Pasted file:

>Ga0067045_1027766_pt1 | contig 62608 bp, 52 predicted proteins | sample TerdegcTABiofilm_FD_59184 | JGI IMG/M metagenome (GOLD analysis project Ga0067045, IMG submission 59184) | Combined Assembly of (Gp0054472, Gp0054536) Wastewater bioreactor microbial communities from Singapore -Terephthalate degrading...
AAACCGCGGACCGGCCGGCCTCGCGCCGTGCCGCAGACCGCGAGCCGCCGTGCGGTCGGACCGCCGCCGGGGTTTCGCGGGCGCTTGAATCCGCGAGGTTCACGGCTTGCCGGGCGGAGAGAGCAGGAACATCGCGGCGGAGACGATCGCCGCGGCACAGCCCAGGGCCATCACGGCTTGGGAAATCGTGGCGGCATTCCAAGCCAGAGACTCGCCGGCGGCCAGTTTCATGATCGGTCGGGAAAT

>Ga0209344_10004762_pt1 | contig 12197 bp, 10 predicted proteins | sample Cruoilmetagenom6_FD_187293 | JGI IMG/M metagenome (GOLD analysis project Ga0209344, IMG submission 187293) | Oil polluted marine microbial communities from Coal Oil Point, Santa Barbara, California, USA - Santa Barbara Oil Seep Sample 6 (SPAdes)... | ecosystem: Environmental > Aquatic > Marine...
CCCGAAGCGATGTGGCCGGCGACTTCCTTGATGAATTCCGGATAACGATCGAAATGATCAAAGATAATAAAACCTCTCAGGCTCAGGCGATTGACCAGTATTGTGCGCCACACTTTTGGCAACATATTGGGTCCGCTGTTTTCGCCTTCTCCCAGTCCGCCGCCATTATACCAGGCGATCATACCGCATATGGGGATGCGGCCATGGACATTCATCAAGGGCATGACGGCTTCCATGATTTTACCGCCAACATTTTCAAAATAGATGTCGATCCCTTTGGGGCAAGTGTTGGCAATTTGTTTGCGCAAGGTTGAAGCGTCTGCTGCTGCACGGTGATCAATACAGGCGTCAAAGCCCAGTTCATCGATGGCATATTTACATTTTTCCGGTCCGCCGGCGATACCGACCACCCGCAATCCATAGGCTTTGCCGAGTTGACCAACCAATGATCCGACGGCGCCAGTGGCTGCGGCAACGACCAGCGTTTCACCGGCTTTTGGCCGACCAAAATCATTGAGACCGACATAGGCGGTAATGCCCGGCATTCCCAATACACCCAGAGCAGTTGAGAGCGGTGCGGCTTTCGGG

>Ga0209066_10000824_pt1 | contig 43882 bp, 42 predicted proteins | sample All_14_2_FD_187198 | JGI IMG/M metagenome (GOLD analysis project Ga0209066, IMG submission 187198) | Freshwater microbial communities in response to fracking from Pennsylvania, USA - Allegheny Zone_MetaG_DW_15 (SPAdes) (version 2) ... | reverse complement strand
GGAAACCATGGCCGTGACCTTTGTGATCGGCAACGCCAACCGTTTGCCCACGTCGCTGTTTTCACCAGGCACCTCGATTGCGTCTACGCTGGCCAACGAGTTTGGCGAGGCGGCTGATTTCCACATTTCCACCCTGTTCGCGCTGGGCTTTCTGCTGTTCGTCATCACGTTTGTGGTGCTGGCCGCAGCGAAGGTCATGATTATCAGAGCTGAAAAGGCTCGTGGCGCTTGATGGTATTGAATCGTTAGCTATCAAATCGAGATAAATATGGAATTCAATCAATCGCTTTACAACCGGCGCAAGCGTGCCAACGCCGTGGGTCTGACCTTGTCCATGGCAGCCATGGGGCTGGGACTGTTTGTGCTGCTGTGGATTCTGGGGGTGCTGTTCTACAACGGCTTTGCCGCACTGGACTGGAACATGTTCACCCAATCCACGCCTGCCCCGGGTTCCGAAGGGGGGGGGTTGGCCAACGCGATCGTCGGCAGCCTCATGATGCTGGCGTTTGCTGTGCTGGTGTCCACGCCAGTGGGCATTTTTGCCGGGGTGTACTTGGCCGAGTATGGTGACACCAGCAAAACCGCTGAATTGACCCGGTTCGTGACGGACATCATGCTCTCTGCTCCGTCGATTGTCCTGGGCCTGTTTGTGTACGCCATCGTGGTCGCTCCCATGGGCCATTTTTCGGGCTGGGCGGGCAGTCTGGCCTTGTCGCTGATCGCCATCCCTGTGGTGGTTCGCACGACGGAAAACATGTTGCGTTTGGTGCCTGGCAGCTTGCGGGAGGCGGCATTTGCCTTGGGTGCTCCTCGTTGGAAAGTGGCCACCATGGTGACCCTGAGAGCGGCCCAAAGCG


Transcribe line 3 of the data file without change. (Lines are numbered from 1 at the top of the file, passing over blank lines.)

>Ga0209344_10004762_pt1 | contig 12197 bp, 10 predicted proteins | sample Cruoilmetagenom6_FD_187293 | JGI IMG/M metagenome (GOLD analysis project Ga0209344, IMG submission 187293) | Oil polluted marine microbial communities from Coal Oil Point, Santa Barbara, California, USA - Santa Barbara Oil Seep Sample 6 (SPAdes)... | ecosystem: Environmental > Aquatic > Marine...